5.3 Compile-time errors 136

5.4 Link-time errors 139

5.5 Run-time errors 140

5.6 Exceptions 146

5.7 Logic errors 154

5.8 Estimation 157

5.9 Debugging 158

5.10 Pre- and post-conditions 163

5.11 Testing 166

Chapter 6: Writing a Program 173

6.1 A problem 174

6.2 Thinking about the problem 175

6.3 Back to the calculator! 178

6.4 Grammars 188

6.5 Turning a grammar into code 195

6.6 Trying the first version 203

6.7 Trying the second version 208

6.8 Token streams 209

6.9 Program structure 215

Chapter 7: Completing a Program 221

7.1 Introduction 222

7.2 Input and output 222

7.3 Error handling 224

7.4 Negative numbers 229

7.5 Remainder: % 230

7.6 Cleaning up the code 232

7.7 Recovering from errors 239

7.8 Variables 242

Chapter 8: Technicalities: Functions, etc. 255

8.1 Technicalities 256

8.2 Declarations and definitions 257

8.3 Header files 264

8.4 Scope 266

8.5 Function call and return 272

8.6 Order of evaluation 291

8.7 Namespaces 294

Chapter 9: Technicalities: Classes, etc. 303

9.1 User-defined types 304

9.2 Classes and members 305

9.3 Interface and implementation 306

9.4 Evolving a class 308

9.5 Enumerations 318

9.6 Operator overloading 321

9.7 Class interfaces 323

9.8 The Date class 334

Part II Input and Output 343

Chapter 10: Input and Output Streams 345

10.1 Input and output 346

10.2 The I/O stream model 347

10.3 Files 349

10.4 Opening a file 350

10.5 Reading and writing a file 352

10.6 I/O error handling 354

10.7 Reading a single value 358

10.8 User-defined output operators 363

10.9 User-defined input operators 365

10.10 A standard input loop 365

10.11 Reading a structured file 367

Chapter 11: Customizing Input and Output 379

11.1 Regularity and irregularity 380

11.2 Output formatting 380

11.3 File opening and positioning 388

11.4 String streams 394

11.5 Line-oriented input 395

11.6 Character classification 396

11.7 Using nonstandard separators 398

11.8 And there is so much more 406

Chapter 12: A Display Model 411

12.1 Why graphics? 412

12.2 A display model 413

12.3 A first example 414

12.4 Using a GUI library 418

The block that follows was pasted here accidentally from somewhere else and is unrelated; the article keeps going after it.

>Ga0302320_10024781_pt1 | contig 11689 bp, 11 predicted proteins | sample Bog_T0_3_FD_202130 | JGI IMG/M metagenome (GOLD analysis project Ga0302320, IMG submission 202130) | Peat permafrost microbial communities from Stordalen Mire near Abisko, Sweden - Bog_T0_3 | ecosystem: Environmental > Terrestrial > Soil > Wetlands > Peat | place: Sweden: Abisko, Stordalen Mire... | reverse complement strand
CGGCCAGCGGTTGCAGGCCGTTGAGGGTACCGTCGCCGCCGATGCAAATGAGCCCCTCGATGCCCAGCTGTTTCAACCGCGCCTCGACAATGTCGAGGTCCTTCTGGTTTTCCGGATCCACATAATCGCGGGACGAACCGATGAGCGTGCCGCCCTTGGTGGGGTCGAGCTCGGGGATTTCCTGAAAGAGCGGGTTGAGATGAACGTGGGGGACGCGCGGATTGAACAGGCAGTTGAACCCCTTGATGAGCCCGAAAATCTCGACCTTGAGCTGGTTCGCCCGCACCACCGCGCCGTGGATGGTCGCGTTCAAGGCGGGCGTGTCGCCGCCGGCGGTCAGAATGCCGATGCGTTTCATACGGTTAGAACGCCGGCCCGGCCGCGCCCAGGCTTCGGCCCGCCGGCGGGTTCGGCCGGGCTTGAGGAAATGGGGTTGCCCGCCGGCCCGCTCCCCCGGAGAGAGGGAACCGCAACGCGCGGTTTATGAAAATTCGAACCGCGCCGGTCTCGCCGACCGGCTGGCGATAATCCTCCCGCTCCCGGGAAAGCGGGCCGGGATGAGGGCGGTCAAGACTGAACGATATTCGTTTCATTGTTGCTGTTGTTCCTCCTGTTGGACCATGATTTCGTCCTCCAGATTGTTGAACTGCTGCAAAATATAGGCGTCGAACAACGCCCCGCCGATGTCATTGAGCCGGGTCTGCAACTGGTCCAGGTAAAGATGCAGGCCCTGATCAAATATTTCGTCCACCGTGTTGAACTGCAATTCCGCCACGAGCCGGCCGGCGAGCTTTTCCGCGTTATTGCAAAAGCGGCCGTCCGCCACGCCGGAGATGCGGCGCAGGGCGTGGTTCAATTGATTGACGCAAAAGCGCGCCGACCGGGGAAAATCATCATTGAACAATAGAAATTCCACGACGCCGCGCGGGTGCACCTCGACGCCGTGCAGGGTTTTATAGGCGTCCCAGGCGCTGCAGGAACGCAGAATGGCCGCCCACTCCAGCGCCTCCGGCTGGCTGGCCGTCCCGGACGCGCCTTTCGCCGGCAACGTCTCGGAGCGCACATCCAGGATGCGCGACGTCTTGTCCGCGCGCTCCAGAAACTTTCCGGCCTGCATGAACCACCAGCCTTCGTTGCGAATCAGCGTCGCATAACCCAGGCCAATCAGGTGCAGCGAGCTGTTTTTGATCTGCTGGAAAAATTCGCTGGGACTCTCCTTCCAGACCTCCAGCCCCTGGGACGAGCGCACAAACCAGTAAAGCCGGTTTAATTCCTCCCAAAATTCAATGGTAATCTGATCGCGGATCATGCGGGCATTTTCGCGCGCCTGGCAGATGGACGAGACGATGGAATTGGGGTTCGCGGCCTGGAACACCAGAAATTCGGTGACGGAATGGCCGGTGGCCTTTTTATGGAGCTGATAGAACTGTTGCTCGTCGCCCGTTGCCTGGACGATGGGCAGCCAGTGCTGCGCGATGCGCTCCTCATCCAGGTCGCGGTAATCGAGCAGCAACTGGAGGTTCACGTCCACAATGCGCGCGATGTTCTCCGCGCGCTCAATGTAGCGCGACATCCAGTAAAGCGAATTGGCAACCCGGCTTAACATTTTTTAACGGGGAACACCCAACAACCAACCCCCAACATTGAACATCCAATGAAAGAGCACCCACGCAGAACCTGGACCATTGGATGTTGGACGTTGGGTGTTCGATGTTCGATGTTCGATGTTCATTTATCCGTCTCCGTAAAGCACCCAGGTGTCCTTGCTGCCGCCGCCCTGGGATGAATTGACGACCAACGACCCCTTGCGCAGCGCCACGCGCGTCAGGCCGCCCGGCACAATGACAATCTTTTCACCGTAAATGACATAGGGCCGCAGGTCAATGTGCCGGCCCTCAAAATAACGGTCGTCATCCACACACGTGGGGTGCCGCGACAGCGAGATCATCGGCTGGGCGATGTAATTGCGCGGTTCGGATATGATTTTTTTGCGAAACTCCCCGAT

12.5 Coordinates 419

12.6 Shapes 420

12.7 Using Shape primitives 421

12.8 Getting this to run 435

Chapter 13: Graphics Classes 441

13.1 Overview of graphics classes 442

13.2 Point and Line 444

13.3 Lines 447

13.4 Color 450

13.5 Line_style 452

13.6 Open_polyline 455

13.7 Closed_polyline 456

13.8 Polygon 458

13.9 Rectangle 460

13.10 Managing unnamed objects 465

13.11 Text 467

13.12 Circle 470

13.13 Ellipse 472

13.14 Marked_polyline 474

13.15 Marks 476

13.16 Mark 478

13.17 Images 479

Chapter 14: Graphics Class Design 487

14.1 Design principles 488

14.2 Shape 493

14.3 Base and derived classes 504

14.4 Benefits of object-oriented programming 513

Chapter 15: Graphing Functions and Data 519

15.1 Introduction 520

15.2 Graphing simple functions 520

15.3 Function 524

15.4 Axis 529

15.5 Approximation 532

15.6 Graphing data 537

Chapter 16: Graphical User Interfaces 551

16.1 User interface alternatives 552

16.2 The “Next” button 553

16.3 A simple window 554

16.4 Button and other Widgets 561

16.5 An example 565

16.6 Control inversion 569

16.7 Adding a menu 570

16.8 Debugging GUI code 575

Part III: Data and Algorithms 581

Chapter 17: Vector and Free Store 583

17.1 Introduction 584

17.2 vector basics 586

17.3 Memory, addresses, and pointers 588

17.4 Free store and pointers 591

17.5 Destructors 601

17.6 Access to elements 605

17.7 Pointers to class objects 606

17.8 Messing with types: void* and casts 608

17.9 Pointers and references 610

17.10 The this pointer 618

Chapter 18: Vectors and Arrays 627

18.1 Introduction 628

18.2 Initialization 629

18.3 Copying 631

18.4 Essential operations 640

18.5 Access to vector elements 646

18.5.1 Overloading on const 647

18.6 Arrays 648

18.7 Examples: palindrome 659